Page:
Why We Do What We Do

Morning Everyone,

Two posts in one week? (Crazy talk, I know) But something happened that I wanted (& needed) to share with you all.

Yesterday I delivered 6 more baskets (5 to RMHC and 1 to St. Joe’s) and while I was there at RHMC  waiting for Chery,l our POC at the NICU, I noticed one of the baskets was sitting on a back counter with a box of some kind. It had obviously been used; there was a folder and other papers tucked into the basket. I thought perhaps something was wrong with it or a parent had sent it back, not wanting it. So I asked if there was a problem with it and if I needed to take it home and fix it or whatnot. The answer I got was not what I was expecting.

An angel's basket

The little baby that the basket belonged to passed away the day before yesterday.

And, I lost it. Even thinking about it now brings me to tears.

The nurses had gathered the baby’s things up from the room and were waiting for the parents to take everything home. Cheryl says sometimes it takes a few days before parents are ready to pick up their babies belongings. It’s just too hard. I can’t even begin to comprehend how hard it is.

The box that was with the basket is a standard “keep sake” box that the hospital gives out to parents when they lose a baby. It holds hand prints, foot prints, molds, bracelets and other hospital items.  What struck me about the situation, aside from terrible grief for a precious little one I’ve never met or known, was that the only other items they had to pick up were the basket and its contents.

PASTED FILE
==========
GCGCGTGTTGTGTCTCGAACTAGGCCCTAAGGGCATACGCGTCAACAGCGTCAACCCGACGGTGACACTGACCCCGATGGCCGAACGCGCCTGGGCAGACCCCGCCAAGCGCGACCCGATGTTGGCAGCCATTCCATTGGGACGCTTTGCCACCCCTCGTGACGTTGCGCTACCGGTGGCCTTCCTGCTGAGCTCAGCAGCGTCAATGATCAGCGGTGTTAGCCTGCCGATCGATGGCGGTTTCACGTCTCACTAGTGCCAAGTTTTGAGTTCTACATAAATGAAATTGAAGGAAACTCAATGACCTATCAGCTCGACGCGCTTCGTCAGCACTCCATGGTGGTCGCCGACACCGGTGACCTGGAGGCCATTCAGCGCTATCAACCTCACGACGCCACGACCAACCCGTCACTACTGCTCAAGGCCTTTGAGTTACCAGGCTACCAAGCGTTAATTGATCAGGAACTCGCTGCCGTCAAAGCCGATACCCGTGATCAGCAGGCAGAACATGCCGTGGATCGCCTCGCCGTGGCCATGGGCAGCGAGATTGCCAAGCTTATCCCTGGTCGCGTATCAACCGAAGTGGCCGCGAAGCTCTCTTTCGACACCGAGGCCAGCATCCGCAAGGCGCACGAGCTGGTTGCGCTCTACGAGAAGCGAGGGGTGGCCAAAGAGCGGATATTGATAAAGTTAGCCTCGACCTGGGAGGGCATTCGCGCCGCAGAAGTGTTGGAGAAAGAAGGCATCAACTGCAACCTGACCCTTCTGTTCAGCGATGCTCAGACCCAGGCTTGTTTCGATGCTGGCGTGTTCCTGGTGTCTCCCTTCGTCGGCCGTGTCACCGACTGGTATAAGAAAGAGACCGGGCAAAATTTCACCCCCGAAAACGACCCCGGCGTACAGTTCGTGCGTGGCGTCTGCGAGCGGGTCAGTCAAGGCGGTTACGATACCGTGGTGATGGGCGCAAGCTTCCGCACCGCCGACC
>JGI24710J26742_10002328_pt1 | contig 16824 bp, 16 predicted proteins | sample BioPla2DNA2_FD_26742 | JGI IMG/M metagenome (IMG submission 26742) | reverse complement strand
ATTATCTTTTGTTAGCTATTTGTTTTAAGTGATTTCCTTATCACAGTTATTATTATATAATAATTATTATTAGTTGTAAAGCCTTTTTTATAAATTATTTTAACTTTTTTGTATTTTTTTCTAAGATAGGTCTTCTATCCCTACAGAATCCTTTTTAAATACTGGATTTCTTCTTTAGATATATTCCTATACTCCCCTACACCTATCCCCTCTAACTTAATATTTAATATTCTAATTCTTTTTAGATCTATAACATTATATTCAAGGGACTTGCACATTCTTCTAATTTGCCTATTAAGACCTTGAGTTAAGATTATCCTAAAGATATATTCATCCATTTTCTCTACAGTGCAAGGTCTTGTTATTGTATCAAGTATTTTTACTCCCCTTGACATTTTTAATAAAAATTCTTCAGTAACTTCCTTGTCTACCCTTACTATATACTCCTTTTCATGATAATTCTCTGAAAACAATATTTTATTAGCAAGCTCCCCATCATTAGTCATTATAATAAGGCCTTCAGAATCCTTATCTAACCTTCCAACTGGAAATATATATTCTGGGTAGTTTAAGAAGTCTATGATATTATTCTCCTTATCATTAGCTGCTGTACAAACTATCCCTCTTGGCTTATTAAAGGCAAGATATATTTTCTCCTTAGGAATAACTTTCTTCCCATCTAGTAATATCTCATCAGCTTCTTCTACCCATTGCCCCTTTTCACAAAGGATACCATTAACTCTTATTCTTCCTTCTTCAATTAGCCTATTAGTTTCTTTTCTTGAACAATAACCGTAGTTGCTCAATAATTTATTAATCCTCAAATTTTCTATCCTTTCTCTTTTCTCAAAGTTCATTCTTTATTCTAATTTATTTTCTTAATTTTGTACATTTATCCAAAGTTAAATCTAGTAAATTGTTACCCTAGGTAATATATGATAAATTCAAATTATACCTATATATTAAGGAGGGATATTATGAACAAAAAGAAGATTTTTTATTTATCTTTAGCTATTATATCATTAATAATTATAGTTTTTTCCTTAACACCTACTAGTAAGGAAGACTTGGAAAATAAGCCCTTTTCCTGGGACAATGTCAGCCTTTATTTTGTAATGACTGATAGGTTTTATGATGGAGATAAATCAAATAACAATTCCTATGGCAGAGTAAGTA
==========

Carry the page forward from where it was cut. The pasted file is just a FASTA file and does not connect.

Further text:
Cheryl and I stood there, both choked up, unable to speak for a moment. There were no words.

She went on to tell me how grateful parents are to receive the baskets, and in instances like this, those blankets that we’ve provided are the only personal items the baby had to be wrapped up in. That stuffed animal was the only one the baby had. When the parents take them home, while they are small and only a few, those items will be the only things aside from pictures that they have, to hold on to. Those were THEIR baby’s things. Their baby’s books. Their journal of their life altering time.

It rips my heart out to even think about. I look at Toby and I can’t imagine. My heart is broken for them. I think the sight of that basket on the back counter will forever be burned into my mind. Now I know what that means. Where they are going & Why they are there.

But it’s one of the reasons we do what we do.

You guys know this, and I know this. We’ve mentioned this scenario before as a “this could happen” but haven’t yet had it happen. And now it has.  Which is why, we keep working without abandon, we keep pushing, keep asking for support and donations. Everyone who has helped, has made this possible. Think about that for a second. Your generosity has ensured that a family has their baby’s belongings to hold onto. You have given a family something, when they had nothing.

You should feel proud of yourselves. I am proud, honored and humbled by your support of this project, and of me.

From the bottom of my heart and soul, Thank You.

Those words will never be enough.


Thank You